Mark
Is it as "scary" as people say it is? I did ok on my GRE subject (I know, I know not the same). I read somewhere that you can take a 'practice test' at a center. Is that true?
 

Metta

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I read somewhere that you can take a 'practice test' at a center. Is that true?
Yup. There's a 100-question practice exam that you can take, either at a testing center or on-line.

There's a lot of good info about the EPPP here:

http://www.asppb.net/i4a/pages/index.cfm?pageid=3490

The "Information for Candidates Brochure" tells you almost everything you'd want to know about the exam; the "Practice Exam Application for Candidates" describes the two practice exam options.
 
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PrisonPsych

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This is an ongoing argument; some of us will say that the test is easy, others think it's hell. Personally I thought the actual test was far easier than the study materials...
 

Blue86

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So is it a good idea to take the practice test before to get a sense of the type of questions? Has anyone taken it?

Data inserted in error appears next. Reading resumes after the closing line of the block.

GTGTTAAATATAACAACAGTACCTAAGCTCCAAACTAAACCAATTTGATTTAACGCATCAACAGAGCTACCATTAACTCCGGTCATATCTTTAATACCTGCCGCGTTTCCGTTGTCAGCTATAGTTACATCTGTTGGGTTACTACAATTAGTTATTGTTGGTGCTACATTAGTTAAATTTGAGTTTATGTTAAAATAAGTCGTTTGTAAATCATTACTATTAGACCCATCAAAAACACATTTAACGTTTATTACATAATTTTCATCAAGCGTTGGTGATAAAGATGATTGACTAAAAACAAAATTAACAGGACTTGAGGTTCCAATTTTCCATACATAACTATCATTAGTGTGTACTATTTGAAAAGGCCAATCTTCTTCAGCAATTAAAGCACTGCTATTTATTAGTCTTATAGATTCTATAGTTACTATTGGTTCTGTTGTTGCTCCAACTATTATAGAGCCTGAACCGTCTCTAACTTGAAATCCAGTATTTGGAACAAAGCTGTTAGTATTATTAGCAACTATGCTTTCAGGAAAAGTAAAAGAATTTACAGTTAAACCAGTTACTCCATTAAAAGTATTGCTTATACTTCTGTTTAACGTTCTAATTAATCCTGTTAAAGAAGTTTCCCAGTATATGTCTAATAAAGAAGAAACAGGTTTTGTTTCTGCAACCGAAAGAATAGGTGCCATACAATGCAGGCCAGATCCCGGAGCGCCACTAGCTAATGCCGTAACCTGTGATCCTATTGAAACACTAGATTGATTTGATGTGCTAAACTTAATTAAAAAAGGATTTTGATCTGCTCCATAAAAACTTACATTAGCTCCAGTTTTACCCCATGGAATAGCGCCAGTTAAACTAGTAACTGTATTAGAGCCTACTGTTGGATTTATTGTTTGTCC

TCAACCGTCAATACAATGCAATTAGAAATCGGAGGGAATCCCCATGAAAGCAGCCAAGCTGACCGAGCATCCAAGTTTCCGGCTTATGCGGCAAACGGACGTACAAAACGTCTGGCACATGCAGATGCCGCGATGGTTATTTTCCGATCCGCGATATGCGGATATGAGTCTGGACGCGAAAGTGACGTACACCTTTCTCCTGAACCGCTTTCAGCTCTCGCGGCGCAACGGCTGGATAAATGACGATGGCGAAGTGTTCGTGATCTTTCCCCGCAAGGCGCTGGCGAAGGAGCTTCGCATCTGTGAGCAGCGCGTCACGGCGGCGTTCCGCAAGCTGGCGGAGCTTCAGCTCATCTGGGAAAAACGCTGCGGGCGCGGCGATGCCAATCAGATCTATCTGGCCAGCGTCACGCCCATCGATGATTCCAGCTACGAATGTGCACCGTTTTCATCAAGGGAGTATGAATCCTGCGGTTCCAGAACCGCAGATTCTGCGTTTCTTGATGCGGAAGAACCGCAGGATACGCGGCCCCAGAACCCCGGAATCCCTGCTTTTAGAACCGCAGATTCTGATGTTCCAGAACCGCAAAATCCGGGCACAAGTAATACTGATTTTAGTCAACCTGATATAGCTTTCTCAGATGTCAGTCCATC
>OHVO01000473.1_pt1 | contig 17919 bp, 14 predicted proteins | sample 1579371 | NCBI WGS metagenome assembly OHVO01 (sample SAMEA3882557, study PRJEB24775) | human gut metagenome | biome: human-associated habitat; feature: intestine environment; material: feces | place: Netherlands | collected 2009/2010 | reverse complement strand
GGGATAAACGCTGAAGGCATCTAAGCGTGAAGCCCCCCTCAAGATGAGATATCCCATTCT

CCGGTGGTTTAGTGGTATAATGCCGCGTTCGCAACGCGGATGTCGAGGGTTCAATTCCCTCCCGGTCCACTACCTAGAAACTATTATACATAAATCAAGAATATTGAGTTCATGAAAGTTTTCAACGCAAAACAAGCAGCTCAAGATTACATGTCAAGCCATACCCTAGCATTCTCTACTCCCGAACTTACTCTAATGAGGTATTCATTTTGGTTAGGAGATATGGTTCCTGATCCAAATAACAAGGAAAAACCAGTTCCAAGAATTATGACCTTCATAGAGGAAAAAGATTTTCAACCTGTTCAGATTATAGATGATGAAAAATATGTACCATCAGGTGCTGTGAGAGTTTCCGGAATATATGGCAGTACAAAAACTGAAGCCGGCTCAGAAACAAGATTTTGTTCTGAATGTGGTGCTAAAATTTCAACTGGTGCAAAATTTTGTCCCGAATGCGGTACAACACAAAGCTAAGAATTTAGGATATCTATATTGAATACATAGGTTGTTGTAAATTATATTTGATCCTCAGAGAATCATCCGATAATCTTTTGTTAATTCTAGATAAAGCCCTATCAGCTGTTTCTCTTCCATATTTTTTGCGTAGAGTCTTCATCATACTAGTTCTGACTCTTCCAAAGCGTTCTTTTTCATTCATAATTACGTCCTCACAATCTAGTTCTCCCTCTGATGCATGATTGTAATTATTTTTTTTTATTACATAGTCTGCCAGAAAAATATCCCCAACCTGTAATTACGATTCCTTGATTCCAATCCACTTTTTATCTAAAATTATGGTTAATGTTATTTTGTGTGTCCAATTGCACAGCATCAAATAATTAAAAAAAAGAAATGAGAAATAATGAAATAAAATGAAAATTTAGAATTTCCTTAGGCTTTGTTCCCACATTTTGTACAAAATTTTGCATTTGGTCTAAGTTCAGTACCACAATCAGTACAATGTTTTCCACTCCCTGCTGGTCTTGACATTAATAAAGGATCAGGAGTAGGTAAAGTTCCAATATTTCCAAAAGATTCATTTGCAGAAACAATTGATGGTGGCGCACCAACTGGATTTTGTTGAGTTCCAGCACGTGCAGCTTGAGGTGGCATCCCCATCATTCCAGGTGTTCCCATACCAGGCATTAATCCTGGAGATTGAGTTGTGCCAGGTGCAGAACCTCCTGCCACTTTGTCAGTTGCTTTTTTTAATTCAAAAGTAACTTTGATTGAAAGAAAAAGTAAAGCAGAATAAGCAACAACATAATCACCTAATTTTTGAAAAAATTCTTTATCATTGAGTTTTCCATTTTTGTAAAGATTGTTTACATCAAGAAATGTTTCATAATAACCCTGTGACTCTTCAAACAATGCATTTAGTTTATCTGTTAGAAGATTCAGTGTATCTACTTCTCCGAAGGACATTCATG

PsyDGrrrl

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This is an ongoing argument; some of us will say that the test is easy, others think it's hell. Personally I thought the actual test was far easier than the study materials...
Me too. I am also a good test-taker, so both the EPPP and my state licensure exams were really easy for me and I got them done really fast (2 hours for EPPP, 1 for state exam)
 

affectiveH3art

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I know this is quite an old post, but does anyone know if this is still true for any states in 2014?
 

LETSGONYR

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I know this is quite an old post, but does anyone know if this is still true for any states in 2014?
I know one person who took the EPPP during their internship year, so their degree had not yet been conferred. They are going to get licensed in a state that did not require a postdoc.
 

***

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Texas also allows master's level students to take the EPPP to obtain an LPA. I took it during my fourth year and was able to pass at the doctoral level so I fortunately will not have to take it again after I finish my internship. (I will just need to complete any ethics and oral exams required by the state I will be working in.)
 
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Took it in Kansas last year for the masters license. never have to take it again as I scored at 75%
 

affectiveH3art

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Can you post the link ***? I actually want to get licensed in Texas.nvm found it!
 
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Has anyone taken the EPPP test through the State of Kentucky as a LPA? I just got the approval to sit for the exam - but I will not be completing supervised hours there, does that matter?

Thanks in Advance!